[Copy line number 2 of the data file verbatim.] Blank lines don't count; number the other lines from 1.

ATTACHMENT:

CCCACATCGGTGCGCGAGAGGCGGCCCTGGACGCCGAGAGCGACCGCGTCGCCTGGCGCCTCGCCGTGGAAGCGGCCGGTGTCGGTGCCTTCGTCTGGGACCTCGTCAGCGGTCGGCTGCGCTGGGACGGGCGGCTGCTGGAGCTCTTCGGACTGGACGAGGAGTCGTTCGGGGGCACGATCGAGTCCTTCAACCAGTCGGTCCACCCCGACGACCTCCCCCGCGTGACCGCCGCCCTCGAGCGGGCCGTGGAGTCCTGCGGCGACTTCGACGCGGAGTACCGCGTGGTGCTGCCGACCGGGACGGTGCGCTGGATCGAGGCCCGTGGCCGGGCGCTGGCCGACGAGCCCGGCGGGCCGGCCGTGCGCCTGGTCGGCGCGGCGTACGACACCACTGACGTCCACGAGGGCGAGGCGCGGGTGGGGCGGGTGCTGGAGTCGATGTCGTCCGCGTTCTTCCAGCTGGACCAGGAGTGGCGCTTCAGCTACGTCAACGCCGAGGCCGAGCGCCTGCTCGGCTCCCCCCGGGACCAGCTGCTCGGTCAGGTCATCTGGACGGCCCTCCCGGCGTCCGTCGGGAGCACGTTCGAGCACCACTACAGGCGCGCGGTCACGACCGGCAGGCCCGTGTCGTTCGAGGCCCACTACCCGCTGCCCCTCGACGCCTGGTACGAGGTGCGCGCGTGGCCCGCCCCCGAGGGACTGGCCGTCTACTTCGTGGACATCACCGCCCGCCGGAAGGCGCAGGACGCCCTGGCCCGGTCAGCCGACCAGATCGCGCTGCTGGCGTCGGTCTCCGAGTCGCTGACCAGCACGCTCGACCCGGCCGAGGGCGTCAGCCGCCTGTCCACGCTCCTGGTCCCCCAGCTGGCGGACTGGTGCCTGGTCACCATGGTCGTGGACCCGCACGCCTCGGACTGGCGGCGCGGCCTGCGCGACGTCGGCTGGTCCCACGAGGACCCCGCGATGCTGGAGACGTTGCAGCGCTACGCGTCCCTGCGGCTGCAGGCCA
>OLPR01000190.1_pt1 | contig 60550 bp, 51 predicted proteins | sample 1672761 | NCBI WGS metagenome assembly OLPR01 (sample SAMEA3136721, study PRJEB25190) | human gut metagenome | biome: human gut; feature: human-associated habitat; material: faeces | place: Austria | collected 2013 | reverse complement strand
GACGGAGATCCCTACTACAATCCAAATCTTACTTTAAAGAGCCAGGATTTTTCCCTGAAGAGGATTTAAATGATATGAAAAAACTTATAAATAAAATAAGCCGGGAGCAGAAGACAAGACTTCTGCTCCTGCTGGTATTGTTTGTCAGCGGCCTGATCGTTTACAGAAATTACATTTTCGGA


>OLPR01000190.1_pt1 | contig 60550 bp, 51 predicted proteins | sample 1672761 | NCBI WGS metagenome assembly OLPR01 (sample SAMEA3136721, study PRJEB25190) | human gut metagenome | biome: human gut; feature: human-associated habitat; material: faeces | place: Austria | collected 2013 | reverse complement strand